Seeing The UnSwung Heroes in concert was an emotional roller coaster. Their website promised a New Orleans-style “Dixieland” outfit (forgive them the term—we haven’t really had the, “Is the term Dixieland jazz racist?” debate in the UK). Their garb seemed suitably jazzy, with button-down shirts and suspenders—but was it all window dressing? Then the words “function band” and “covers in a vintage style” leapt off the screen. “Oh no,” I thought, “are The UnSwung Heroes a poor man’s PMJ, peddling poppy pap with brass sprinkled on top?”
Viewing their showreel, I drew back in confused dismay at the sight of synthesisers, drum machines, and electric bass—not that I dislike any of those things, when the time and place are right. But I had some brand new Balboa moves to try out and I was hoping that Cheltenham Music Festival, at which the band was playing that very night, would provide a suitable soundtrack. There was nothing for it but to hop along and find out.
It was a bright, mild evening in Montpellier Gardens, the scene of an outdoor stage for the festival’s free performances. The park rang with the giddy chatter of music fans, seated on suitably distanced picnic rugs, attending their first live event in over a year. Several acts mentioned that this was also their first gig in 18 months—something which didn’t seem to hamper performances, even though a few musicians were missing through enforced self-isolation.
When our Heroes stepped into view, they were clad in black t-shirts bearing their own name. Was this a good sign, or bad? I was undecided—but then came the sound check, and the entire ensemble (two trumpets, two trombones, sax, sousaphone, clarinet and drums) erupted into “When the Saints Go Marching In.” And this wasn’t any watered down, four-on-the-floor, wedding band rendition—this band had chops.
From the multilayered countermelodies to the intricate drum riffs and fills, here were musicians who would be just as comfortable playing Cheltenham Jazz Festival—held in the very same park, pandemics permitting—as they were at this omni-genred event. Whatever they played tonight, I could tell now that it was going to be impressive. And definitely danceable.
It was a set light on standards—this wasn’t Cheltenham Jazz Festival, after all—though “Bourbon Street Parade” made a welcome appearance. (Bandleader Luke Davies was good enough to send me their set list, which included backup tunes “Lazy River” and “Down by the Riverside”). Songs skewed towards syncopated covers of rearranged pop favorites: ABBA, Beyoncé, Boney M, and Britney Spears all featured, reimagined as second line classics. And while the styles of other pieces swerved between funk, soul and calypso, serious musicianship was a common thread.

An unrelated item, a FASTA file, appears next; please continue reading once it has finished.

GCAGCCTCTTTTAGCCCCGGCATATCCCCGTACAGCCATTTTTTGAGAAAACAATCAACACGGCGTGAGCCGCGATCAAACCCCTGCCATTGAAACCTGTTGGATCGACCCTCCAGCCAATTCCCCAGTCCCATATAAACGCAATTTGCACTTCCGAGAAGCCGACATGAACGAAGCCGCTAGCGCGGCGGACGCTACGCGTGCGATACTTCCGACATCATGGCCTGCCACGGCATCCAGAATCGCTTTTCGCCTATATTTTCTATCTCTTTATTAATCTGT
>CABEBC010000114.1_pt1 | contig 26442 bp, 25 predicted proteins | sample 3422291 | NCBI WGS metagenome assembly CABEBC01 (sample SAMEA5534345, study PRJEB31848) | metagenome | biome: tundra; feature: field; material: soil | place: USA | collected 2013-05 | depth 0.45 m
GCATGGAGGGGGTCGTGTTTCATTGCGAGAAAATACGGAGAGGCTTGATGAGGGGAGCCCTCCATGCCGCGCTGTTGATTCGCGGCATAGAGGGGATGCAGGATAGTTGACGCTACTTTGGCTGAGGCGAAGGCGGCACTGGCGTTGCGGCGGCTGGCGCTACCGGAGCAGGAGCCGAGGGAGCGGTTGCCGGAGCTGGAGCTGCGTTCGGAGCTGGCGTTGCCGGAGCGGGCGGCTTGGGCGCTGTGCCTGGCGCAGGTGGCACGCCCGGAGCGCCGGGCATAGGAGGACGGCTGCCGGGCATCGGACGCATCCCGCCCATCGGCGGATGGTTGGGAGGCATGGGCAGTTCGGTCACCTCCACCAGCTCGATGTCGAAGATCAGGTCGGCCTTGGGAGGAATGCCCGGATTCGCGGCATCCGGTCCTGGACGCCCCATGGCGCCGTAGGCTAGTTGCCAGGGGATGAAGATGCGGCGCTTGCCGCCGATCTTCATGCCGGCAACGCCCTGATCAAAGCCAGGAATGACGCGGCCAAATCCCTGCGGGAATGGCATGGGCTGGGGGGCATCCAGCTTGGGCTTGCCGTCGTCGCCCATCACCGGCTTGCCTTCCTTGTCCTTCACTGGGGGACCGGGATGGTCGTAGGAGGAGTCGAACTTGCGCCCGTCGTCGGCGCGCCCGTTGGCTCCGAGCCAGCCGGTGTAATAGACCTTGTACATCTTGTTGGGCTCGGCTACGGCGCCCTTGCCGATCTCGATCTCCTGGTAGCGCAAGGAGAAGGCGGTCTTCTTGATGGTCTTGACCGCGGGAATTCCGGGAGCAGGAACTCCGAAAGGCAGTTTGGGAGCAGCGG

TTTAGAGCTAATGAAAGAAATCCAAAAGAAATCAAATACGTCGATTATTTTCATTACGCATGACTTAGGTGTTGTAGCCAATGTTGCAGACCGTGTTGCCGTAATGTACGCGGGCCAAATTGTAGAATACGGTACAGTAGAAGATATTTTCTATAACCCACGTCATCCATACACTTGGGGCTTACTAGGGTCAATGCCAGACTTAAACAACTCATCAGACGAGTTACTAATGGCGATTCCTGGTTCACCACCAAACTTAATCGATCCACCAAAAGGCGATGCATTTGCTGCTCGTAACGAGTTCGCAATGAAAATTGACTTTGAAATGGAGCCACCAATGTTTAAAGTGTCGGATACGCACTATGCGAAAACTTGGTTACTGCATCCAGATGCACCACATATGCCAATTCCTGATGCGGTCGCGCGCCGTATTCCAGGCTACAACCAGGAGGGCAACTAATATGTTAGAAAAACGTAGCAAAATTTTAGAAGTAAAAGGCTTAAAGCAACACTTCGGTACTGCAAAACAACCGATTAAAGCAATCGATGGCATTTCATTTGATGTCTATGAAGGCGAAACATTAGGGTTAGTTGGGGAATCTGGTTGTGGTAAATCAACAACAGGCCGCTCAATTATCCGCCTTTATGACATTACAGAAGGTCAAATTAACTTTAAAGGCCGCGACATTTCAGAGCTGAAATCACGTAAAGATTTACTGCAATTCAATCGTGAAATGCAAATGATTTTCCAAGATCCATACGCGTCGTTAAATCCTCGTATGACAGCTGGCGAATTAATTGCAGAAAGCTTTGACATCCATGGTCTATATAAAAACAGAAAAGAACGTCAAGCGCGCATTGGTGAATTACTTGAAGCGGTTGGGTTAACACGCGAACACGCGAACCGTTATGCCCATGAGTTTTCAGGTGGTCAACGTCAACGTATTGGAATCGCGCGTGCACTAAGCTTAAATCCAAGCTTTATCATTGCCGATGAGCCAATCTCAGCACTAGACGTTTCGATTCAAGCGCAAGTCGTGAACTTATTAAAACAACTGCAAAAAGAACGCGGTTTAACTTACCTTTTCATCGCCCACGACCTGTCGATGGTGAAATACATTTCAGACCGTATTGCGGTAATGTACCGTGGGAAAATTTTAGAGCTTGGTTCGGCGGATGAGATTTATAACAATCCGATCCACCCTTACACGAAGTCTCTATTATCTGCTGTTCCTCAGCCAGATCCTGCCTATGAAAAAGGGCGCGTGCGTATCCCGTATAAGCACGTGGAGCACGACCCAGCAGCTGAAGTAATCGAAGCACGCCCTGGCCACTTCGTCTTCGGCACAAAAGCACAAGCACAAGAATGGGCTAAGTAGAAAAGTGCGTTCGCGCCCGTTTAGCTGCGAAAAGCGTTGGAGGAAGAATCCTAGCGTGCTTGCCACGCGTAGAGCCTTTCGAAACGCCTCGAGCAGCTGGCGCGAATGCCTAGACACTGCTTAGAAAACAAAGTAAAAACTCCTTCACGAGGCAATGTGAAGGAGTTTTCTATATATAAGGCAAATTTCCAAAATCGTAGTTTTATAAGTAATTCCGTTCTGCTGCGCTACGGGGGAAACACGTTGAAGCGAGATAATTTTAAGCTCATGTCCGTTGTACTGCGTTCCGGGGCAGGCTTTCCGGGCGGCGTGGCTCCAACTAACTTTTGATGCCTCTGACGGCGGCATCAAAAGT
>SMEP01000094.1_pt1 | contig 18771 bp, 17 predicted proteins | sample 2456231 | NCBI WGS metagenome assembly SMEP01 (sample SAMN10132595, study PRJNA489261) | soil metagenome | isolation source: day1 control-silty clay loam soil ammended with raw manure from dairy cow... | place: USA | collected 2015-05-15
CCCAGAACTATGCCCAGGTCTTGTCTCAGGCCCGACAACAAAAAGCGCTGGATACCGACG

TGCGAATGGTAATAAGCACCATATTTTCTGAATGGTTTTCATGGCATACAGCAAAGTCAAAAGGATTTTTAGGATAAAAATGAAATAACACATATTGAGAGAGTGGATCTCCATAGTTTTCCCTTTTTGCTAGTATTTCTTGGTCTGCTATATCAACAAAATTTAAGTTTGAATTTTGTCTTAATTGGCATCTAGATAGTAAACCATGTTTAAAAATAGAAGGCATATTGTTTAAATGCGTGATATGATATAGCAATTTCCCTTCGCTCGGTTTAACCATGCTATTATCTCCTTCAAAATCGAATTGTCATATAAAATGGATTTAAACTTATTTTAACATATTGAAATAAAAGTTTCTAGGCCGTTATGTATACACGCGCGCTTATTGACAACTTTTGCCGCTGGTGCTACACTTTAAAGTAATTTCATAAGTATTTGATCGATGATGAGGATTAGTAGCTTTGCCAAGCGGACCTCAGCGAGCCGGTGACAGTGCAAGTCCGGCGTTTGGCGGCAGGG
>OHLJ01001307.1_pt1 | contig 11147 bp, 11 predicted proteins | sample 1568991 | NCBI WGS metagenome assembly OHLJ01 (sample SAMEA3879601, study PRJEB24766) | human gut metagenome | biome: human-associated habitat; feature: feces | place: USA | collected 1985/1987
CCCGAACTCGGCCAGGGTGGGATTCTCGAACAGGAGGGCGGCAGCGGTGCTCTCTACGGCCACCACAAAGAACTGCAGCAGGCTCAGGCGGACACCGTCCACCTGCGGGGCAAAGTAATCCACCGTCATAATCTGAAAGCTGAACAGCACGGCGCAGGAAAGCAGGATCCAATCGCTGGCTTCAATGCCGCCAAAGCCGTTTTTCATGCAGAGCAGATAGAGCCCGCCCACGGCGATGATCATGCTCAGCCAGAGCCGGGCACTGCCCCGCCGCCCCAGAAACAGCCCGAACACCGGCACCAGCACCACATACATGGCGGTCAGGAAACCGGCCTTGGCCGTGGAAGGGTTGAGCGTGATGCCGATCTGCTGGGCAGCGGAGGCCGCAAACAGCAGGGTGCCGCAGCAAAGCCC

Only one arrangement sounded anything less than stellar: playing Mark Ronson’s “Uptown Funk” as a funk song didn’t require a whole lot of reimagining, I’d imagine, and marked a downturn in rhythmic and melodic intricacy. But it was a mere musical blip, from which the band recovered admirably.
There were very competent solos from both brass and reeds, particularly Jimmy Jefford on clarinet and tenor sax. Suffice to say everyone in it earned their spot, with what must be decades of practice between them. (And if that doesn’t sound like much, consider that none could be much over 25 years old.)
My interest was piqued and my dancing feet satisfied. Was there more of this band to enjoy after an all-too-short, hour-long set? Indeed there was, as The Heroes released their debut, self-titled record in 2020. It features that impressive “When the Saints…” along with “Charleston,” “Everybody Loves My Baby” and “Just a Closer Walk [with Thee],” plus a clutch of quite brilliant originals. “Window Shopping” is a bawdy blues ballad with hard-honking sax and a sweet female vocal, while “Give Me the Time of Day” is a stomping swing number with a trilling clarinet, male vocal chorus and well-timed slide whistle. “Pointless Flirtation” is a more obviously modern, a ukulele-driven pop piece bemoaning digital dating during lockdown with witty lyrics like, “Doing your hair and it’s a quarter to nine. All the barbers are closed, I guess a man bun is fine.” (Watch out, Rob Heron’s Tea Pad Orchestra—there’s a challenger to your modern trad throne.)
This band has only been around since 2016, with the latter third of that time spent in isolation—yet they still managed to put an album out last year. With tenacity like that and the musicianship to back it up, The UnSwung Heroes must be one to watch as regular programming returns. They bill themselves as a wedding band, as that’s where the cash is, but jazz event organizers would be foolish to overlook them for that. Check them out on Bandcamp and keep up with them on Facebook—if they’re coming to a town near you, then you won’t want to miss them.